Film & Television

People Will Say I’m in Love … with Schmigadoon!

My sister, brother, and I were brought up on musical theatre. One of the first movie musicals I remember seeing on a big screen was The Sound of Music (I’m pretty sure we went out for ice cream sundaes afterwards). We had countless soundtracks and original cast recordings in our record collection; to this day, I know every lyric from Camelot, My Fair Lady, Mary Poppins, and many others. (Rather amazing, given that half the time I can’t remember why I went downstairs to the kitchen five minutes after I’ve descended.) 

I do remember wishing that life could be a musical, that people would burst into song and dance, that orchestral background music would tell us exactly how we should feel from overture to happy ending.

Of course, what I’ve just described would be the perfect definition of a living hell to my husband.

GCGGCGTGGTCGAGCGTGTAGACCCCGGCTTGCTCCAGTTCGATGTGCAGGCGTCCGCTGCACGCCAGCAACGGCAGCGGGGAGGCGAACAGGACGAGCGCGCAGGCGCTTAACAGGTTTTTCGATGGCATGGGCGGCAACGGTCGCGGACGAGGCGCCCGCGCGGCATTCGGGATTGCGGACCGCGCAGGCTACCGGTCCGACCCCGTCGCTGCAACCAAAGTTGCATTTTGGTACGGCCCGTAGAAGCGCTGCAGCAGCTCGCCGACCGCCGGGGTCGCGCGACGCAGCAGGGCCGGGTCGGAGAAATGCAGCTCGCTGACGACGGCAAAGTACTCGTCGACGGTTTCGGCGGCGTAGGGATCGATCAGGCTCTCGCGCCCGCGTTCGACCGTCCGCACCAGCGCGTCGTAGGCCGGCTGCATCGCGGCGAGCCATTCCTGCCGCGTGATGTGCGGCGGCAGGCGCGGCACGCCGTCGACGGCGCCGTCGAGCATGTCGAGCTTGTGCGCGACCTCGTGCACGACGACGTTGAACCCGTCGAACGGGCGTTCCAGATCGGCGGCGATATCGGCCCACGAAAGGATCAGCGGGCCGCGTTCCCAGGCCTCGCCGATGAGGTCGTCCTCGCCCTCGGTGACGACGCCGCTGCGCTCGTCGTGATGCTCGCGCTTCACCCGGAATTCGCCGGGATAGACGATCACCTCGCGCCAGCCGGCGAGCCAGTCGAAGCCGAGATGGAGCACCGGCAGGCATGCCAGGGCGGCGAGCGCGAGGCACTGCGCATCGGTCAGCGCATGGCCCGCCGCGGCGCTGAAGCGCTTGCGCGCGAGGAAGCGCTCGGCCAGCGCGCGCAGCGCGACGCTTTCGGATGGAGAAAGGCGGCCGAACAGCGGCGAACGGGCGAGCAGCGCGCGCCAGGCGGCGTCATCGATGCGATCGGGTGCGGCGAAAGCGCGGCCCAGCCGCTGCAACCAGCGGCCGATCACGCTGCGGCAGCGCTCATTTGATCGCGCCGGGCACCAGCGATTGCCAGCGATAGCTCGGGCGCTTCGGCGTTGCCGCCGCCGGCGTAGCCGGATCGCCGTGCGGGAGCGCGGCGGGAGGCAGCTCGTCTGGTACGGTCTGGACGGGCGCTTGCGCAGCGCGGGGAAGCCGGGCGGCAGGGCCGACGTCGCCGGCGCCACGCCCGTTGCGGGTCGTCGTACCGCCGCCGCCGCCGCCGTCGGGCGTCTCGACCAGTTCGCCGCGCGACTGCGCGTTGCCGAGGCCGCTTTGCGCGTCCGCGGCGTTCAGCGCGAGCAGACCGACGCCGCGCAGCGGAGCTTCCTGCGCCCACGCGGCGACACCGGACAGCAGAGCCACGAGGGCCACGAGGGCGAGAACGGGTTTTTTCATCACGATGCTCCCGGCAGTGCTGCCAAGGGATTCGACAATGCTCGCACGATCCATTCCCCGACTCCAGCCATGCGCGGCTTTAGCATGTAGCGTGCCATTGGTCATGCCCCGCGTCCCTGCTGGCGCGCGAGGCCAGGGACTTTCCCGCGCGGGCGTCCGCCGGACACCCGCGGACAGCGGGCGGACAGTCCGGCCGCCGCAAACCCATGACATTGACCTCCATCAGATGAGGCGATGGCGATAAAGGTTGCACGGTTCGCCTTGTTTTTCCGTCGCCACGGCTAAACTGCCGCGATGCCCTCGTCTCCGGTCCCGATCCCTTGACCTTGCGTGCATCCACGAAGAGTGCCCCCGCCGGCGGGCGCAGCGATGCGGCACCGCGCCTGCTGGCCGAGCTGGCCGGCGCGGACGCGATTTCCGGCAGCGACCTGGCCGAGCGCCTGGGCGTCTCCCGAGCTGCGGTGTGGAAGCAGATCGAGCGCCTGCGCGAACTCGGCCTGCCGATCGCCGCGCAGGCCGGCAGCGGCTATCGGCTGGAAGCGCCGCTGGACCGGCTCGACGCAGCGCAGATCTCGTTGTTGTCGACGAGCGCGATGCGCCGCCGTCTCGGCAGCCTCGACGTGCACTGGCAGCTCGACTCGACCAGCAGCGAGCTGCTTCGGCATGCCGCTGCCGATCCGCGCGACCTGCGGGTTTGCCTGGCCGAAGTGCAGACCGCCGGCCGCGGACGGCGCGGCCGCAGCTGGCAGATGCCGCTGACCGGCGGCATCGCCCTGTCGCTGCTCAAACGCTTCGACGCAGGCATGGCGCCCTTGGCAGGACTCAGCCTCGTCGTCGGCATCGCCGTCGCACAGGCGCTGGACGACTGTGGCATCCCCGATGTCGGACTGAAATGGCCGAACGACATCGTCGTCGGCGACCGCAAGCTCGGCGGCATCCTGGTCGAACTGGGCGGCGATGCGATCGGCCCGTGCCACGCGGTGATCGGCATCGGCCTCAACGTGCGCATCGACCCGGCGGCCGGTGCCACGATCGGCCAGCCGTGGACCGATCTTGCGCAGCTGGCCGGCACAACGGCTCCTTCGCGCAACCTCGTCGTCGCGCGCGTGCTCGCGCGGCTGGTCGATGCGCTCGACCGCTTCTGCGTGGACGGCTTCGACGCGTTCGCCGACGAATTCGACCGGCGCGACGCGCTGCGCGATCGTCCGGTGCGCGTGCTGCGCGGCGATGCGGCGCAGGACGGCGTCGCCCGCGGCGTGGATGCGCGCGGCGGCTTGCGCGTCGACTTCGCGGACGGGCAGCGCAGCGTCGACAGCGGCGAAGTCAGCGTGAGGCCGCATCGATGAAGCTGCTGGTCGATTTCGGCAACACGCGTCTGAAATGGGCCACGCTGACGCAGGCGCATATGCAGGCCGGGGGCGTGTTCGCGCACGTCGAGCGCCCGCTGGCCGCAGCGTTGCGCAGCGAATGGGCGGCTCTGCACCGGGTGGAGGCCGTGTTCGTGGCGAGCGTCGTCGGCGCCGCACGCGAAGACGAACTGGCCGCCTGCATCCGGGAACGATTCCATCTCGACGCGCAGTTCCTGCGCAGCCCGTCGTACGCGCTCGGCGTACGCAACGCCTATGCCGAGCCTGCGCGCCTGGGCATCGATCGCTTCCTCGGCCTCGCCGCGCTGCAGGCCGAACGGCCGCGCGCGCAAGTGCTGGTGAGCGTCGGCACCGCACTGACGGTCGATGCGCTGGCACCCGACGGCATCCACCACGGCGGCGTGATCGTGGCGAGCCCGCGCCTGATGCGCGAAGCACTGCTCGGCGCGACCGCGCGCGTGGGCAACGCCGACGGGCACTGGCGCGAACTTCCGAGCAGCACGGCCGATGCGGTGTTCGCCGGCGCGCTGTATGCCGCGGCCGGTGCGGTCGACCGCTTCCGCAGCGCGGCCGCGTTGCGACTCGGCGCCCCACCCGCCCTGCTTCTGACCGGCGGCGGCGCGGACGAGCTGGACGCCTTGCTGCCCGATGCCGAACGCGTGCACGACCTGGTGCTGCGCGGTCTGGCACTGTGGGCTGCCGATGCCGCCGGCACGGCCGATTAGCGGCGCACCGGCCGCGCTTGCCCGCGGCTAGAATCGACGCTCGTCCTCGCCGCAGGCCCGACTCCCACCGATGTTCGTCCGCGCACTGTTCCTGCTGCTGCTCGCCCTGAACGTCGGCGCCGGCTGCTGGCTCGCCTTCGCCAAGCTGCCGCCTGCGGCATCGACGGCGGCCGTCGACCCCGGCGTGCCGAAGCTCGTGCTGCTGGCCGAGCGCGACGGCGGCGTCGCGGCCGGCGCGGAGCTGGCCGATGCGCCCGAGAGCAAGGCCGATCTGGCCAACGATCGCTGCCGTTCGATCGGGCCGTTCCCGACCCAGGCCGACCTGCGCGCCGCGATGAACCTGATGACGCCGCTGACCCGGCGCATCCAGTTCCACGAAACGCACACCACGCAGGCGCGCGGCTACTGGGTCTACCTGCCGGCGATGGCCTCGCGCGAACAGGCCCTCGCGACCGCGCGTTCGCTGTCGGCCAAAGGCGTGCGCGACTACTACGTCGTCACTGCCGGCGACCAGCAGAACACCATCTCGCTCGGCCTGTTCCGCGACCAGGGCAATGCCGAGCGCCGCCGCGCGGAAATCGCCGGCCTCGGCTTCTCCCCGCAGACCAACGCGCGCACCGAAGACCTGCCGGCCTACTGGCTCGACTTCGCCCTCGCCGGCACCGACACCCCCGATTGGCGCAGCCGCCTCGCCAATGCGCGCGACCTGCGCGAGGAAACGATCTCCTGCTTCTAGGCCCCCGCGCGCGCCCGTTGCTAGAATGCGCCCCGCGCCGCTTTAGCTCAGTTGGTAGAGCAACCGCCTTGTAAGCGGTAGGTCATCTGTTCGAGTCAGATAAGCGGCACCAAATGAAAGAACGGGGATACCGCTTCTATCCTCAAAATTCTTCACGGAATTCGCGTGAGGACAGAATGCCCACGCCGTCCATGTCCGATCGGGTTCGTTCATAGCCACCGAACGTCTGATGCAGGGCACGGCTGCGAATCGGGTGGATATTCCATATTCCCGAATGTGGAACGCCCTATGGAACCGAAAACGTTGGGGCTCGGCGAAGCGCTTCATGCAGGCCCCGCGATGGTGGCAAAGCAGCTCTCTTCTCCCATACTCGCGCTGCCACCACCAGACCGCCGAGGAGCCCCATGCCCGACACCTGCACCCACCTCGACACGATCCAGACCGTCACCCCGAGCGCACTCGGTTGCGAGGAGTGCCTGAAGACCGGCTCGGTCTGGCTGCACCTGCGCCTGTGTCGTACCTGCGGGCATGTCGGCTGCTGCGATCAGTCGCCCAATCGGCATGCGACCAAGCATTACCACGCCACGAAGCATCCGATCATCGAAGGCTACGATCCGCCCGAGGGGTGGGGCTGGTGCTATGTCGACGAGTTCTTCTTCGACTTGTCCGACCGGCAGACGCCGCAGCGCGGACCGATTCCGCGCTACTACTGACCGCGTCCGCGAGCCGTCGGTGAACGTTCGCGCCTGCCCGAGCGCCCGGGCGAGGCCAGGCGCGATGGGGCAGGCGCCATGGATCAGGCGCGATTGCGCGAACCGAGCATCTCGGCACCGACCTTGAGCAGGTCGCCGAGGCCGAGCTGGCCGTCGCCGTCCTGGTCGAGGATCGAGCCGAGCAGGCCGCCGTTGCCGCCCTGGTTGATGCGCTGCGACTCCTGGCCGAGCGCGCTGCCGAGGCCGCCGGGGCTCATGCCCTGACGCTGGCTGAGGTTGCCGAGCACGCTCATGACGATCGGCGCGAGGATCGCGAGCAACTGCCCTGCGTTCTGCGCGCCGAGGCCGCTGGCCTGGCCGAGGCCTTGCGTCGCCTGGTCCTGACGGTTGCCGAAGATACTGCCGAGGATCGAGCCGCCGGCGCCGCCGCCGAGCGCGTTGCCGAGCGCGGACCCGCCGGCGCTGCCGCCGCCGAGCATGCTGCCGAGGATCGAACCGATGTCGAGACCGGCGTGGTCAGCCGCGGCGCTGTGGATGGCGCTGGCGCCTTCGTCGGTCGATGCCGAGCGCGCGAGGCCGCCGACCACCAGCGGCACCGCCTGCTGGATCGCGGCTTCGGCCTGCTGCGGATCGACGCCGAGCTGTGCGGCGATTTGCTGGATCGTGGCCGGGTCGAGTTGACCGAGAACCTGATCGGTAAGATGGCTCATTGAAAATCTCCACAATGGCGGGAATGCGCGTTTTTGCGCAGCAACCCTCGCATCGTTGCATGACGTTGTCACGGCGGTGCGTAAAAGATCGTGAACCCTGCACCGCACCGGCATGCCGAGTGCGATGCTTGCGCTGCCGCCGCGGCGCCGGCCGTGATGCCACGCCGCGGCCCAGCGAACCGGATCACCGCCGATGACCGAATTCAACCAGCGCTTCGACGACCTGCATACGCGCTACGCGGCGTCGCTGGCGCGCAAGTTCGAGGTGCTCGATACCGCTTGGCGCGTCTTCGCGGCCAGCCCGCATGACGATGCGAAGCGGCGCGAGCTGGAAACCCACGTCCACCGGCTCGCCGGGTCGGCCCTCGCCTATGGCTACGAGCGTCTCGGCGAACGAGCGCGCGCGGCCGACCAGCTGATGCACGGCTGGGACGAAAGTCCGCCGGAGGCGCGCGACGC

Musicals tend to be divisive things. Every once in a while there’s a show that becomes a cultural phenomenon larger than the genre itself — like Hair in 1967 or Hamilton fifty years later. But by and large people love them or hate them.


And that’s precisely why Schmigadoon! is good news for all … all right, most … of us.

Schmigadoon! is the new musical-comedy-drama that will have your toes tapping or your eyes rolling depending on which camp you fall into. Either way, it’s sheer genius and so much fun. So much fun that it earns that exclamation point (the first of many allusions to Oklahoma!).